Skills: Fact families, addition/subtraction, observation, logic/reasoning

In there right now, I also have a number writing cheat card, since we haven't been working on writing for very long, and they want to write RIGHT.

I also have a couple of seasonal I Spy books in there.

Busy Bags are not ALL they do during naptime. They also read books, and magazines, 

do educational apps on the iPad,

and color, among other activities.

But most importantly, 
they are QUIET so the little ones can get their rest.

Tags: gifted, advanced, homeschool, homeschooling, daycare, child care, preschool, pre-k, elementary, early, child, children, math, science, language, literacy, 
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Wednesday, October 29, 2014

Preschool Owl Theme Curriculum

CURRICULUM activity pics are below

This is a one week curriculum that requires no additional components. I have file folder games and printables that we also utilize.
click to open
Owl Song (I’m a Little Teapot)
I'm a great big owl, as you can see
I live high up in a tree.
All the other birds wake me up when they play,
Because I like to sleep in the day!

Time to Eat (Mary Had a Little Lamb)
Owl said, "It's time to eat, time to eat, time to eat!"
Owl said, "It's time to eat!
What do I eat tonight?"

Owl ate a mouse that night, mouse that night, mouse that night!
Owl ate a mouse that night
And said, "It tastes just right!"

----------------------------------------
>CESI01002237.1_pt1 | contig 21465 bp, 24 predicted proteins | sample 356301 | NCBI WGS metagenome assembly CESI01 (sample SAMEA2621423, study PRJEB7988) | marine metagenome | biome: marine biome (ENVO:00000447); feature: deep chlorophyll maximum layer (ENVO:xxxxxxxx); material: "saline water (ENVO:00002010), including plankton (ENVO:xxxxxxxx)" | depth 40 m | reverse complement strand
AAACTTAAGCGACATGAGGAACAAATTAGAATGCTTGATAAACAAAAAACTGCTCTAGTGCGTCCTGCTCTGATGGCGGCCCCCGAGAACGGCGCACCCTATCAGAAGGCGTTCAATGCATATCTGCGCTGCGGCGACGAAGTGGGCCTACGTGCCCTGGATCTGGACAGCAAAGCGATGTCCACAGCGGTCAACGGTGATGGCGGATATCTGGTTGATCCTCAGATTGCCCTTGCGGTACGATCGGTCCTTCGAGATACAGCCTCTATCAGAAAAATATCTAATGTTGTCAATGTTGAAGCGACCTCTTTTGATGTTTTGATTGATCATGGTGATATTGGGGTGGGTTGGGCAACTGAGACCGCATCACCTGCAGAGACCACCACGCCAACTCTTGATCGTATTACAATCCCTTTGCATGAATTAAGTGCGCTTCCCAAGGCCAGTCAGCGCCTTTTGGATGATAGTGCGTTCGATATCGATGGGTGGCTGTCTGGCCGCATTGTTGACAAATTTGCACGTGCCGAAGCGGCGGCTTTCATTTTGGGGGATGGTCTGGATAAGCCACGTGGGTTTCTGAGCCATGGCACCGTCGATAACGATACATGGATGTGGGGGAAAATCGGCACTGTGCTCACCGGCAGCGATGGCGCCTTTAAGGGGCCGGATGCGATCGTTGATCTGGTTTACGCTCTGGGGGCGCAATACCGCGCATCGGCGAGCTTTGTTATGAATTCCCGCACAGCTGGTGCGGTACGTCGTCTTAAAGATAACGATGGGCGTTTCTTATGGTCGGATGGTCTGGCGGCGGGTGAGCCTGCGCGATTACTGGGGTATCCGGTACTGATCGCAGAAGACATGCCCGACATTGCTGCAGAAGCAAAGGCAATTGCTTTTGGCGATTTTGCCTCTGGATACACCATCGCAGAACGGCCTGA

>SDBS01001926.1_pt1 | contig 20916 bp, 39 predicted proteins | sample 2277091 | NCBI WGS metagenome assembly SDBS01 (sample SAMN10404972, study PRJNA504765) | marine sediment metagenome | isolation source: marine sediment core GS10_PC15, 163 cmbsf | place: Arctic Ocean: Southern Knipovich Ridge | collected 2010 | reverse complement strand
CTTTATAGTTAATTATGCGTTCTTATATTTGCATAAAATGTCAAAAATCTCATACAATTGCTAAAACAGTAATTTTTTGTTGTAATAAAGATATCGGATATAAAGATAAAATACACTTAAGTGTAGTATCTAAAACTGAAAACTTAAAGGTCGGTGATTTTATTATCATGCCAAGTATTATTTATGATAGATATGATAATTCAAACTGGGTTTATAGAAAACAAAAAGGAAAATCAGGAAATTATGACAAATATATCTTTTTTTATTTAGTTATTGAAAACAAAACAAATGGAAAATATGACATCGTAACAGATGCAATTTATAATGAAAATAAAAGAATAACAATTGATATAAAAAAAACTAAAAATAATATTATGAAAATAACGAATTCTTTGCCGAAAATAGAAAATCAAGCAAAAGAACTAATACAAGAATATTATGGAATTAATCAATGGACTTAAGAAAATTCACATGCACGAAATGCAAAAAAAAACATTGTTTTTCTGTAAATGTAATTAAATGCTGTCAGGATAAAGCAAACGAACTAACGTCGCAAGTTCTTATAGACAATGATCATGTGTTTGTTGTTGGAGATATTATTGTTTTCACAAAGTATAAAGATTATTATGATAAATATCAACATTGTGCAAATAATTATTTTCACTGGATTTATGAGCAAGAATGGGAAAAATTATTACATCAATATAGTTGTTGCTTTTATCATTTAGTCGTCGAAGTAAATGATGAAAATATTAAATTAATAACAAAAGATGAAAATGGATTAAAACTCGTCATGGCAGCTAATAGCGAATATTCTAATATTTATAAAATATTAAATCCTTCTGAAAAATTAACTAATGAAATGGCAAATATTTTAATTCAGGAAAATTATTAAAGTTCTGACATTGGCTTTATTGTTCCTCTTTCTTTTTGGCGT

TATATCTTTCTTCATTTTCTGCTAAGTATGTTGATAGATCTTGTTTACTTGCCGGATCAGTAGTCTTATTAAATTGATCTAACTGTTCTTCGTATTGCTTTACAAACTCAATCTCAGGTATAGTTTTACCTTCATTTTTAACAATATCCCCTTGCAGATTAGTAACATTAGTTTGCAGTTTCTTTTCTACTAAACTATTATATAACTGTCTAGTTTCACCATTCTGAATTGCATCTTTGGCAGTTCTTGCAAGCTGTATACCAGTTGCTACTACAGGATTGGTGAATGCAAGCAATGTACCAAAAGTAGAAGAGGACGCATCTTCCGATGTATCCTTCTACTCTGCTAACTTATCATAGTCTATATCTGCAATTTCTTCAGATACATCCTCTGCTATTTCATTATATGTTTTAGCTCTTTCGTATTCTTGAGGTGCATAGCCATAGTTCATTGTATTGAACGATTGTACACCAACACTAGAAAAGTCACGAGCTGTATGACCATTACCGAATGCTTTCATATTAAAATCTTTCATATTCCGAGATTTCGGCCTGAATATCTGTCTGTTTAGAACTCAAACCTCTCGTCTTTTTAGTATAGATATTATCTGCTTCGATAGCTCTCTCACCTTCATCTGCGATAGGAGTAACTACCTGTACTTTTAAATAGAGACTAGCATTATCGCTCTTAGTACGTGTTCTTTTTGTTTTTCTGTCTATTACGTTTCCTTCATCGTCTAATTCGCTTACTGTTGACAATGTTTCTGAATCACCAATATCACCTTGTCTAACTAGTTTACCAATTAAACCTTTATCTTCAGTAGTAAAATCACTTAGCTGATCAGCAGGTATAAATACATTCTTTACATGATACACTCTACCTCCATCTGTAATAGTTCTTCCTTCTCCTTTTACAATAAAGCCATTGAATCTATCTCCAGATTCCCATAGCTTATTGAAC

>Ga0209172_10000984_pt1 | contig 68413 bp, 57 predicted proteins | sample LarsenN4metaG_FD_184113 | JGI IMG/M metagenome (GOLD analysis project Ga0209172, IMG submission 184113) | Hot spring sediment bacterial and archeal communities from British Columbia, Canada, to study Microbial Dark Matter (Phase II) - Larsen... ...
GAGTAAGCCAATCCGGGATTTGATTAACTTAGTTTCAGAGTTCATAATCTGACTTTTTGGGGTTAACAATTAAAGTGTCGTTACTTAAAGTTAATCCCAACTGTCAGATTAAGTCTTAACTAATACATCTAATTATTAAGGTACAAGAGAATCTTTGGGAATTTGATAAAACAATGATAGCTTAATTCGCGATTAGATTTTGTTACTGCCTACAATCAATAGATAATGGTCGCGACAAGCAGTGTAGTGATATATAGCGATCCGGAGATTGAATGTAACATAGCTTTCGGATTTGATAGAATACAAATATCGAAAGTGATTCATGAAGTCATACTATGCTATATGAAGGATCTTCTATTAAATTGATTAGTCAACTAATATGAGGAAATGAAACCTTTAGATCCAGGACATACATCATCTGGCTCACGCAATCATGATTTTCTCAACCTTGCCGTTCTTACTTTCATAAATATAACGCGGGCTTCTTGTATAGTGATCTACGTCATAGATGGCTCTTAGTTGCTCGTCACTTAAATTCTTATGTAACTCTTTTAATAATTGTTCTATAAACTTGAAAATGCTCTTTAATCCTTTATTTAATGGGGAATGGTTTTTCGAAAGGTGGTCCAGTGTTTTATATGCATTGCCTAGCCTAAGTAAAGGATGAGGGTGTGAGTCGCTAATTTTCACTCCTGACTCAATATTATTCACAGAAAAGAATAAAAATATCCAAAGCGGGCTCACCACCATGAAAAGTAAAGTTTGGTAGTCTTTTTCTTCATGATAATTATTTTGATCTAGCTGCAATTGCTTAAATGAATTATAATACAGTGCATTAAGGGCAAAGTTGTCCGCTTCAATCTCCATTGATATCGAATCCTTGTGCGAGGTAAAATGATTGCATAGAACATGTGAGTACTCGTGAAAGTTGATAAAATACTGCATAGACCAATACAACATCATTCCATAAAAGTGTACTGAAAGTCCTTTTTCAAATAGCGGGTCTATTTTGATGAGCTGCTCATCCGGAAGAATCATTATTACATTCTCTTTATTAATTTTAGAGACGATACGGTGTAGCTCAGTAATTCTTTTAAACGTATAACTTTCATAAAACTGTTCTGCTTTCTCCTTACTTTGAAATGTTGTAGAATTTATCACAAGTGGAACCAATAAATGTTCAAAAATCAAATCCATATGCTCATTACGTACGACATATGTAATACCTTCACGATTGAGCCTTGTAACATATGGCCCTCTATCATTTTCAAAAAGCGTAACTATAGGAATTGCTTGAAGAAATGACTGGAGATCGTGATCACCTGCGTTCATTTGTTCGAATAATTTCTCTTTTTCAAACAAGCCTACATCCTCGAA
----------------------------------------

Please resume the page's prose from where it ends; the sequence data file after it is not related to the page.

Nocturnal Animals
On a moonlit night when the stars come out
There are nocturnal animals all about
1. Whoo, whoo, what do I see 
(make circles with fingers, hold up to eyes)
A wise old owl looking at me
2. Meow, meow, what do I see
A big black cat is looking at me
3. Eee, eee, eee, what do I see
A little bat just looking at me
4. Ribbit, ribbit, what do I see
A big green tree frog looking at me
5. Squeak, squeak, squeak, what do I see
A garden dormouse looking at me

Little Hoot Owl (Six Little Ducks)
Who flies around in the dark of night?
Who glides o’er silent night?
Who eats his dinner by late moonlight?
It’s a little hoot owl with his owl eyesight!
Who-who, who-who, little hoot owl.
Who-who, who-who, little hoot owl.
Who-who, who-who, little hoot owl.
It’s a little hoot owl with his owl eyesight.

LITTLE OWL  (Jingle Bells) Liz Ryerson
Little owl, little owl
High up in the tree.
Little owl, little owl
Blinks his eyes at me.
Hooting loud, hooting soft,
Hooting all night long.
I just love that little owl
And love his hooting song.

5 Little Owls By Lucia Kemp Henry
5 little owls on a dark, dark night.
5 little owls are quite a sight.